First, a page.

Britain ends tax avoidance scheme used by Barclays

Britain will end “aggressive tax avoidance” schemes used by banks from the profit they can make buying back their own bonds. Barclays Bank has been ordered by the Treasury to pay half-a-billion pounds in tax which it had tried to avoid.

Barclays was accused by HM Revenue and Customs of designing and using two schemes that were intended to avoid substantial amounts of tax.

The government has taken the unusual step of introducing retrospective legislation to end such “aggressive tax avoidance” by financial institutions.

Tax rules forced the bank to tell the authorities about its plans.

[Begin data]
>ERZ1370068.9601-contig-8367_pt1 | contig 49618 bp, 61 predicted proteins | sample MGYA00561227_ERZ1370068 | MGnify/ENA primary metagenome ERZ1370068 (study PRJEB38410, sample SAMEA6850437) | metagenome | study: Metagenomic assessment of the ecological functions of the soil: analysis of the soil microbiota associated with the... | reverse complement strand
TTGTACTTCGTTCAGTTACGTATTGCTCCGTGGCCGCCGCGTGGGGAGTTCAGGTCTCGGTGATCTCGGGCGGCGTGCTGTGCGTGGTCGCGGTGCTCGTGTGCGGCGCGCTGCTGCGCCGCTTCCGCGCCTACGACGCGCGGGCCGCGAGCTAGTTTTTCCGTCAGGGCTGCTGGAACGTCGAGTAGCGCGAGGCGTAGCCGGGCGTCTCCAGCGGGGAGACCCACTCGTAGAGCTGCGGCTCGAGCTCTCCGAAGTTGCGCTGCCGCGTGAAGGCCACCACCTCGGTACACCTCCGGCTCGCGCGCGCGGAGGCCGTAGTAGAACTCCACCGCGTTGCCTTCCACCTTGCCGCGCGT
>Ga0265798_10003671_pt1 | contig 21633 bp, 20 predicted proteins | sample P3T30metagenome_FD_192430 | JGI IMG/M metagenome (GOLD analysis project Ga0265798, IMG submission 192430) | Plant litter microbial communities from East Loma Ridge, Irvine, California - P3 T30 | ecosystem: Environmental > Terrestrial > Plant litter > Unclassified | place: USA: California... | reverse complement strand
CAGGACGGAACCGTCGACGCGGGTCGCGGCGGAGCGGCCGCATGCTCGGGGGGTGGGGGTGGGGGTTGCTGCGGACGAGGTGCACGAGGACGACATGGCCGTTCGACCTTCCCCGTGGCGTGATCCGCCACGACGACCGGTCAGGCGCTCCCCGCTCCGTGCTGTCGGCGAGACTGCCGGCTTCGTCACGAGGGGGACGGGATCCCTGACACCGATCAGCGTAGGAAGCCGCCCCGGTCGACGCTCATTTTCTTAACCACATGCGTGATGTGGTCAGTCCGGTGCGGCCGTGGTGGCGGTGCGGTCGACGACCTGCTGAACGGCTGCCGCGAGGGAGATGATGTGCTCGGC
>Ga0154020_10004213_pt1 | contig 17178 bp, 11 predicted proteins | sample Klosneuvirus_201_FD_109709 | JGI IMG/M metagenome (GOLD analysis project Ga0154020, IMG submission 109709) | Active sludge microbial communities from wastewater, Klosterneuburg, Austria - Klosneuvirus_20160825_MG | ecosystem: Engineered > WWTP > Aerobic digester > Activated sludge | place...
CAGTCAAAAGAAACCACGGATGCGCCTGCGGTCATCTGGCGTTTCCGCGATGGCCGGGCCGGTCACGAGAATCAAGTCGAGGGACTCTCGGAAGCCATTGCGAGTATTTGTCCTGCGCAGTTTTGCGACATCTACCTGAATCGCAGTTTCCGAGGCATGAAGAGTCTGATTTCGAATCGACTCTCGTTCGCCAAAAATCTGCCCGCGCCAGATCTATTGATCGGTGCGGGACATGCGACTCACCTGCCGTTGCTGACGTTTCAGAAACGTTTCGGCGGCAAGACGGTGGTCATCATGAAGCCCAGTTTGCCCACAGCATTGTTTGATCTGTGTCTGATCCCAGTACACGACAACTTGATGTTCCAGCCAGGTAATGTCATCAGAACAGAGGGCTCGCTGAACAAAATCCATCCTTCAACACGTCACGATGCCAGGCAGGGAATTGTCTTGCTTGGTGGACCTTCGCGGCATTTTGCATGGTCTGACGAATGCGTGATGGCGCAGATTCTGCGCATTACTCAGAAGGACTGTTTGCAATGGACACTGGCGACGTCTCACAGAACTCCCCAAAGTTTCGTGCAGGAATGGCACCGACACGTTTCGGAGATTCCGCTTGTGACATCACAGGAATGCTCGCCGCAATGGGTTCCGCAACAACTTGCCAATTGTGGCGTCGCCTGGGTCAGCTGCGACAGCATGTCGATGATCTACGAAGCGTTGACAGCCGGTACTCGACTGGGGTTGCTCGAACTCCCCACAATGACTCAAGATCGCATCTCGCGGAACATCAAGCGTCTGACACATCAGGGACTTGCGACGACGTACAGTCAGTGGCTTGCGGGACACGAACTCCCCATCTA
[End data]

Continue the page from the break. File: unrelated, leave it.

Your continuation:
The government has closed the schemes to retrieve £500m of lost tax and safeguard payments of billions of more tax in the future.

BBC business editor Robert Peston has been told by Barclays that it is surprised by HMRC’s reaction to the two schemes, which it believed to be in line with those used by other banks.

BBC business editor says it is highly embarrassing for Barclays, because Britain’s big banks have all signed a code committing them not to engage in tax avoidance.

The banking code on taxation was first introduced by the Labor government in June 2009.

Amwal Al Ghad